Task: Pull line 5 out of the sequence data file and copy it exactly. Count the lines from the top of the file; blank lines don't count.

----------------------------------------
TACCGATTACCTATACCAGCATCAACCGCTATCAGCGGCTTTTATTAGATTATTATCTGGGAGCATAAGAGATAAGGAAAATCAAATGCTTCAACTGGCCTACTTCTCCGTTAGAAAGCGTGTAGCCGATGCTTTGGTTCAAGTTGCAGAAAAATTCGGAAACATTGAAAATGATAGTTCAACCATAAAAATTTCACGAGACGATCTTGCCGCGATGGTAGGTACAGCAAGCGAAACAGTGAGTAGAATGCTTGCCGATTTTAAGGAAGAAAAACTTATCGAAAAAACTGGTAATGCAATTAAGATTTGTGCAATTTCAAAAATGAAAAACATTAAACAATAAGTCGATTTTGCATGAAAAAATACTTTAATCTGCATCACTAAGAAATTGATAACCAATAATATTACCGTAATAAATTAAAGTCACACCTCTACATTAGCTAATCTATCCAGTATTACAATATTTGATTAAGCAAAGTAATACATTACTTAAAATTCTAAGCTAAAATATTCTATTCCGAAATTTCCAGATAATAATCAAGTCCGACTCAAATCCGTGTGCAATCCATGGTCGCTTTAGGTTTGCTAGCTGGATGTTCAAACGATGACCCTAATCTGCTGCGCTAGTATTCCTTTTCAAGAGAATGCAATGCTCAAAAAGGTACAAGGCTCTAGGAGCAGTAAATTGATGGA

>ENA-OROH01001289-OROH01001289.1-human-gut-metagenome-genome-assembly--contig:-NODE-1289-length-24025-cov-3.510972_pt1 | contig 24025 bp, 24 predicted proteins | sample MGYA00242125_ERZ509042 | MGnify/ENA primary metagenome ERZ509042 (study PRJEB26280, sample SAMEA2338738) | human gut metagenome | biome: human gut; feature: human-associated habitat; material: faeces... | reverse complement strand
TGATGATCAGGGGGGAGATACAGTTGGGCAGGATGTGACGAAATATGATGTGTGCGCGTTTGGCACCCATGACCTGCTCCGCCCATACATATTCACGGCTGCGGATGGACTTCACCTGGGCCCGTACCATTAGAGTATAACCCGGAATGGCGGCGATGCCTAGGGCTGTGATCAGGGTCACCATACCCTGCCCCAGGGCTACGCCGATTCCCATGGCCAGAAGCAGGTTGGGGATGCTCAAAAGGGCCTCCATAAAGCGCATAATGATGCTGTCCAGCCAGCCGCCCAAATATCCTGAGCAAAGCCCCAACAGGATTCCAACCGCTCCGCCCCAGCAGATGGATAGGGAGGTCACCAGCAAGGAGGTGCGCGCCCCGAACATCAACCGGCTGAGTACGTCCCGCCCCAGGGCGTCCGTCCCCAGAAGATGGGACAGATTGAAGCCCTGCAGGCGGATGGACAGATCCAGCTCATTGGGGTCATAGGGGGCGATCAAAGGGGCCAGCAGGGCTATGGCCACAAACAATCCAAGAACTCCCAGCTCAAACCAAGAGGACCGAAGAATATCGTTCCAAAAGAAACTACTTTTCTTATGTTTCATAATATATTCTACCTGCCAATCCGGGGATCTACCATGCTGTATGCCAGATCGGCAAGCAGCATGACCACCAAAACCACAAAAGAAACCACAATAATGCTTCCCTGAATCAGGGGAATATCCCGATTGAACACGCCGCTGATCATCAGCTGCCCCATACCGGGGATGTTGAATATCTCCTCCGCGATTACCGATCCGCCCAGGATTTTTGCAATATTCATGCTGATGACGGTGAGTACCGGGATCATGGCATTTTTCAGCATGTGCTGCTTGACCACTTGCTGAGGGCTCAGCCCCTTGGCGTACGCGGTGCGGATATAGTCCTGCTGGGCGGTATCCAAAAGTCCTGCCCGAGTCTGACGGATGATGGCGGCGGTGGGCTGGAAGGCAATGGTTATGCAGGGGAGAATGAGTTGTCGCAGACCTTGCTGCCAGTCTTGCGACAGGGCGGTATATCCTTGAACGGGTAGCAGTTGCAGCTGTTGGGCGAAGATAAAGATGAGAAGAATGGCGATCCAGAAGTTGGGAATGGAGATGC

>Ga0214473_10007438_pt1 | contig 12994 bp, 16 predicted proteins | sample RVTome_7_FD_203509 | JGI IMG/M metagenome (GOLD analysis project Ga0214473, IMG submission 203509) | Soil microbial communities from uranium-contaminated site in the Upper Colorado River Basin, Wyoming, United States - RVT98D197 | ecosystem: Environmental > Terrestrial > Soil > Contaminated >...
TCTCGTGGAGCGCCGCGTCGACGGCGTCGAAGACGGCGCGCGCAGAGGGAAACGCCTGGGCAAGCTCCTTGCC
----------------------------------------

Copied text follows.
TCTCGTGGAGCGCCGCGTCGACGGCGTCGAAGACGGCGCGCGCAGAGGGAAACGCCTGGGCAAGCTCCTTGCC